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Price of Anarchy, and Strategyproof Network Protocol Design PowerPoint Presentation

Price of Anarchy, and Strategyproof Network Protocol Design

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### Price of Anarchy, and Strategyproof Network Protocol Design

Xiang-Yang Li

Department of Computer Science

Illinois Institute of Technology

Collaborated with: Weizhao Wang, Zheng Sun

Traditional Algorithms, Protocols

- Efficiency
- Time, space, communication efficiency

- Assumption
- Participants act as instructed

- Not always true
- Faulty ones Fault-tolerant computing
- Malicious ones Security, and Trusted computing
- Selfish ones Strategyproof computing

Outline

- Preliminaries and Related Works
- Non-cooperative games
- Price of Anarchy
- Strategyproof mechanisms for routing
- Unicast
- Multicast

- Cooperative games
- Cost and payment sharing

- Conclusion and future work

Why need truthful computing?

- Example: wireless network routing, need nodes to relay packets, but
- Nodes are battery powered
- Nodes are selfish (self-incentive)
- Denying/lying can result disaster for system

- Example: TCP/IP congestion control
- Additive increase, Multiplicative decrease
- Terminals can deviate from this and benefit

How to deal with selfish nodes?

- Reputation based methods
- Routing through nodes with good reputation
- Nodes are rated by peers

- Pay each node its declared cost
- Node will manipulate its declared “cost” to increase its profit
- May reach a stable point: no node will unilaterally change its declared cost---Nash

- Pay each node some payment
- Node maximizes its profit when it reports cost truthfully
- So relieve nodes from manipulating declared cost

Models

- Non-cooperative games
- Extensive (Sequential) Game– Chess
- Strategic (Simultaneous) Game () – Scissor-paper-stone
- Topics to discuss
- Price of anarchy
- Strategyproof mechanism design (assume no collusion)

- Cooperative games
- Transferable payoffs (side payments)
- Non-transferable payoffss
- Topics to discuss
- Sharing the cost of providing service
- Sharing the payments to selfish service providers

Strategic Game

- It composes of
- A set of n players (or called agents)
- For each player, a set of strategies
- For each player, a payoff function that gives payoff to him based on n actions chosen by n players

- Selfish player
- Chooses best action to maximize its payoff, given others’ actions
- Not necessarily the “best” if cooperate

Example: Prisoners Dilemma

Both players view: T>R > P>S

e.g., T=10, R=8, P=4, S=1

Nash equilibrium (defect,defect) (p,p)

Global optimum (R,R) if 2R>T+S

Price of anarchy

- What if we let the selfish agents play out with each other?
- Stable point (Nash equilibrium): no agent can unilaterally switch its strategy to improve its payoff
- Not always exist
- Conjecture: NP-hard to find one

- The performance at stable point
- Worst ratio of this over the optimum if cooperated --- price of anarchy
- E.g., price of anarchy of prisoner’s dilemma is R/P
- Price of anarchy of a protocol could be large (as routing)

- Stable point (Nash equilibrium): no agent can unilaterally switch its strategy to improve its payoff

Algorithm Mechanism Design

- Instead of letting players play out, design incentives to influence the actions
- Knows what selfish players will do under incentives
- The system performance is ensured

- Typical incentives
- Monetary values
- Differentiated services, and so on

- N wireless nodes
- Private cost ci
- Strategies: all possible costs

- Mechanism
- Output O(c): a path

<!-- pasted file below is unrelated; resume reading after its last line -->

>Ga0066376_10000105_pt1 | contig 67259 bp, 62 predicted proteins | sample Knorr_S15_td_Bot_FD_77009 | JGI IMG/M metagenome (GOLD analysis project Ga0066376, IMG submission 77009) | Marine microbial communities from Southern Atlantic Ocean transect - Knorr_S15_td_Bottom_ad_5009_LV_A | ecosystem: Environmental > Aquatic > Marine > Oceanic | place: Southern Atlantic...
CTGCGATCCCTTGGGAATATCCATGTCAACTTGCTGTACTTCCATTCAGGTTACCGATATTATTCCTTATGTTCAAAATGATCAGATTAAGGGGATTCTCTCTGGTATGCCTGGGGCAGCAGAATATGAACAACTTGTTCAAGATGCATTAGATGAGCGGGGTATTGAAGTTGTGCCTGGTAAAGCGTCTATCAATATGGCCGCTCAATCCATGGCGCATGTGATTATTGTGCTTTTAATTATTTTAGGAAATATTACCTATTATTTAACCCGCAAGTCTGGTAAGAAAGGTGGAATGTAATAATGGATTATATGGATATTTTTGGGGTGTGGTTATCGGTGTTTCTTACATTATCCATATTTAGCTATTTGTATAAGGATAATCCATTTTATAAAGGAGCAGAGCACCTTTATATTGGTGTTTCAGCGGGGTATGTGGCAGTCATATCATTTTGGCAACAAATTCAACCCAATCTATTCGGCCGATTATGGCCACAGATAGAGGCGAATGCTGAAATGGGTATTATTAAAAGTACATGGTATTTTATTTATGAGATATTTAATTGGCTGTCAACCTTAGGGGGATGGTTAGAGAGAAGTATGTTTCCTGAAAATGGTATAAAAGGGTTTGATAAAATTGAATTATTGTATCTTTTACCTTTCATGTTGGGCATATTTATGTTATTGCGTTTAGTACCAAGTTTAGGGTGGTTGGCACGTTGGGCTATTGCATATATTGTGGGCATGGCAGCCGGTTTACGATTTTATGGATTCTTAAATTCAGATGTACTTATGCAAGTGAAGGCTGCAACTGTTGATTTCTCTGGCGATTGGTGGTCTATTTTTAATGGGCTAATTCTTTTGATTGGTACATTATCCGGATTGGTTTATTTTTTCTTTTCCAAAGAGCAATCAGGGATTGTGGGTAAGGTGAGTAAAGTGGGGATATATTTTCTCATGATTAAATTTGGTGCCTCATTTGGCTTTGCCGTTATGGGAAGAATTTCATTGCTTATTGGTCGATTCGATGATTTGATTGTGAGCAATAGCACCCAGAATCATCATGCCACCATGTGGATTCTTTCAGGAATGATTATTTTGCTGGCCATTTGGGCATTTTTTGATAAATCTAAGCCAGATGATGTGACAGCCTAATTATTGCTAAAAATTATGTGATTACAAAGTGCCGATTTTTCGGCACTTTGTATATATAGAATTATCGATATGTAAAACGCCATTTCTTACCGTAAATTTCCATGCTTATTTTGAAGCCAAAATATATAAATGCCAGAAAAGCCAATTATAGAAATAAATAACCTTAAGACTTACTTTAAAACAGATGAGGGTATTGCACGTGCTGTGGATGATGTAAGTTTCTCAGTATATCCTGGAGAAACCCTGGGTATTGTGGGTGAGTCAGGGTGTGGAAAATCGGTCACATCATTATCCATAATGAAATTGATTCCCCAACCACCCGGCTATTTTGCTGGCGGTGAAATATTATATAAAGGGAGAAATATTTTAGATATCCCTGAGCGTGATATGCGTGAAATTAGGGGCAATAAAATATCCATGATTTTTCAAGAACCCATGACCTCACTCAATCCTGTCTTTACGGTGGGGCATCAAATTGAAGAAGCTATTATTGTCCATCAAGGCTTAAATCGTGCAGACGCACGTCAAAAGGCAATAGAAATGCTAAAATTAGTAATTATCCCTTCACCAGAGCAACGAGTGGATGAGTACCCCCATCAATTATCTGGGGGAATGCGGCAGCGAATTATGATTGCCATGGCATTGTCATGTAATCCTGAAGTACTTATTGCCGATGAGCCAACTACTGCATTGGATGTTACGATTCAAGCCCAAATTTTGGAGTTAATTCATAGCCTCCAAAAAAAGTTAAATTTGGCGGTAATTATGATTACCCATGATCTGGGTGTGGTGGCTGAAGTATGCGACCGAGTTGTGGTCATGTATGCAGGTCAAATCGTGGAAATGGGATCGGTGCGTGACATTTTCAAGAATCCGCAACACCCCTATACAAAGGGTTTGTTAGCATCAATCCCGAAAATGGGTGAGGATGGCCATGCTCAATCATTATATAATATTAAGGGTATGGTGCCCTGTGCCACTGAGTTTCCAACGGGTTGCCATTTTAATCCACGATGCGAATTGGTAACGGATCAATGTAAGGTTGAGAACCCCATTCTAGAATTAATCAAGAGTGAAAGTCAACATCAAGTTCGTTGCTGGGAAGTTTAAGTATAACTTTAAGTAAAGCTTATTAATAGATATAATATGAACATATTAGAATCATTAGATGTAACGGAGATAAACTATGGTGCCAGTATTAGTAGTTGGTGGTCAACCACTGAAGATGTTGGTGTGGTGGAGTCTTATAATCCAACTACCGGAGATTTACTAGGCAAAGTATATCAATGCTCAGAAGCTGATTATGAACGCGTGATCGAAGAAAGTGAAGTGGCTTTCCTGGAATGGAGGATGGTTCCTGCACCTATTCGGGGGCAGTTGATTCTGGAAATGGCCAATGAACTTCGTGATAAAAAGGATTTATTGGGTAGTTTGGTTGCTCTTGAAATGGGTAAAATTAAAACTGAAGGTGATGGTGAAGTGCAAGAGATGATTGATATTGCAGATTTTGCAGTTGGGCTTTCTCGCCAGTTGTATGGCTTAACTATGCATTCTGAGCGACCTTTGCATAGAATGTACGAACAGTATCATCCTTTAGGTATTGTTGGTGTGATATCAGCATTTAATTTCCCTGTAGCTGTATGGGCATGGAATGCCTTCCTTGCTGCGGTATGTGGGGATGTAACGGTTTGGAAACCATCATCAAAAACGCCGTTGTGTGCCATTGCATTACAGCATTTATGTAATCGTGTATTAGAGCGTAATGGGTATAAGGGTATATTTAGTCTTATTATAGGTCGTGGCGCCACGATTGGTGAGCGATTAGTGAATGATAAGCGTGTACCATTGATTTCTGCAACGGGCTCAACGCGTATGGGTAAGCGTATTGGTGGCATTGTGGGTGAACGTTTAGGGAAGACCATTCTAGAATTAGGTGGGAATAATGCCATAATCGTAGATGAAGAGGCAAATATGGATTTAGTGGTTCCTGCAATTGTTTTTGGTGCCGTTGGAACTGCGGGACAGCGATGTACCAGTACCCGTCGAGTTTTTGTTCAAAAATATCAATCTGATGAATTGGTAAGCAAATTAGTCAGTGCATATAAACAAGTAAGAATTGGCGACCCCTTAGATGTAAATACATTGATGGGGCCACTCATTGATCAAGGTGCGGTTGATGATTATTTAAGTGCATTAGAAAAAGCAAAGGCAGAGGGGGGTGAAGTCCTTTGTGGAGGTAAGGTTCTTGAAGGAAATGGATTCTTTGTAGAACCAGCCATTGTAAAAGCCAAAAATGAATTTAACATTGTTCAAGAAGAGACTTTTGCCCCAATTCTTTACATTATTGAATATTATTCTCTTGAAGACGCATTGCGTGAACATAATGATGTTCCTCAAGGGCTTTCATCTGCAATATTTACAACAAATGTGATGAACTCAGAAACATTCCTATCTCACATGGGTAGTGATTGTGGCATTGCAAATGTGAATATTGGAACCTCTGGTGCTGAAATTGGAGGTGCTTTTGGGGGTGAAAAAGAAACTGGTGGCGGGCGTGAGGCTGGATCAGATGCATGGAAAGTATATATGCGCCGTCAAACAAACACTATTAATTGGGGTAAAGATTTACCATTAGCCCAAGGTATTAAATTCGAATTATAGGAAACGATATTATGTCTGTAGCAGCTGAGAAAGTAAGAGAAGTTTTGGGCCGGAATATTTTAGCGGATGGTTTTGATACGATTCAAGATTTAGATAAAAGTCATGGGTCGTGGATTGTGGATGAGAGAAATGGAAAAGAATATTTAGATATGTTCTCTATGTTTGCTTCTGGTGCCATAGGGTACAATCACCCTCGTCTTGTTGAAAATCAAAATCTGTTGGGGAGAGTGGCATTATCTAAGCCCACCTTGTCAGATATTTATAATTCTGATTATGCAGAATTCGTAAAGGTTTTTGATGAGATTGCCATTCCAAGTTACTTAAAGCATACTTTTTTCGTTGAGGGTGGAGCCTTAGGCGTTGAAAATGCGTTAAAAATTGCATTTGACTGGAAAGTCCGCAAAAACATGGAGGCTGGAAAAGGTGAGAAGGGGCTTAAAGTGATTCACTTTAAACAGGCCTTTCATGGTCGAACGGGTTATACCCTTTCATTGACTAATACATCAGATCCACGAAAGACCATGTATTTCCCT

- Payment p(c)

- Node i
- Valuation:
- Utility:

Unicast game

- N players
- Private type ti
- Strategy from Ai

- Mechanism M=(O,P)
- Output O(a)
- Payment p(a)

- Player i
- Valuation:
- Utility:

Algorithm Mechanism Design

- Truthful (Strategyproof) Mechanism Design
- Incentive Compatibility: for every agent i, revealing its true type is a best strategy regardless of whatever others do (dominant strategy).
- Individual Rationality: Every agent must have non-negative utility if reveals its true private input.

- Other Desirable Property
- Polynomial time complexity
- Output
- Payment

- Polynomial time complexity

Example: Network Protocols

- Unicast
- Truthful payment scheme (VCG scheme)
- Our contribution: Fast Computation
- Collusion Among nodes: Negative results

- Multicast
- VCG not applicable
- Several truthful mechanisms for structures: LCPS, VMST, PMST, Steiner Tree.
- Payment Computing, and sharing

Unicast

- Node vkcosts ckto relay (private knowledge)
- Each node vk reports a cost dk
- Find the shortest path from node v0 to node v9 based on reported costs d
- Compute a payment pk for node vk based on d

8

7

6

7

9

5

1

7

- Objective: Find a payment pk(d) so node maximizes utility when dk =ck

Strategyproof Unicast Scheme

- Output
- Least cost path from s to t, by LCP(s, t, G)

- Payment to a relay node vk
- Remove it and its incident links
- Compute the shortest path from s to t
- The payment to vk is

- Otherwise the payment is 0

Unicast Mechanism

- A VCG mechanism
- Output maximizes the total valuations
- Payment is VCG family

- Distributed Computing
- By Feigenbaum, Papadimitriou, Sami, Shenker
- But still lots to be solved
- It is the selfish agents who do the computing!

VCG Mechanism

- Who designed?
- Vickrey(1961); Groves(1973); Clarke(1971)

- What is VCG Mechanism?
- A VCG Mechanism is truthful.

5

Overpayment ratio:

Unicast Payment Calculation8

7

6

7

9

Total payment is 8+9+10 =27 instead of actual cost 18.

7

7

Overpayment- Frugality Ratio

- VCG mechanism
- Overpayment could be arbitrarily large
- LCP+ k (LCP2-LCP), k is hop of LCP

- Overpayment could be arbitrarily large
- Any truthful mechanism for unicast
- Overpayment could be arbitrarily large
- LCP+ min(k1,k2) (LCP2-LCP)/2, k1 is hop of LCP, k2 is hop of LCP2

- Proved by Elkind et al, 2004

- Overpayment could be arbitrarily large

Fast Payment Calculation

- Payment calculation for one node
- Dijstra’s algorithm
- Time complexity O(n log n+m)

- Payment calculation for all nodes on the LCP
- Using Dijstra’s algorithm for every node
- Time complexity O(n2 log n+nm)

- We can calculate it faster!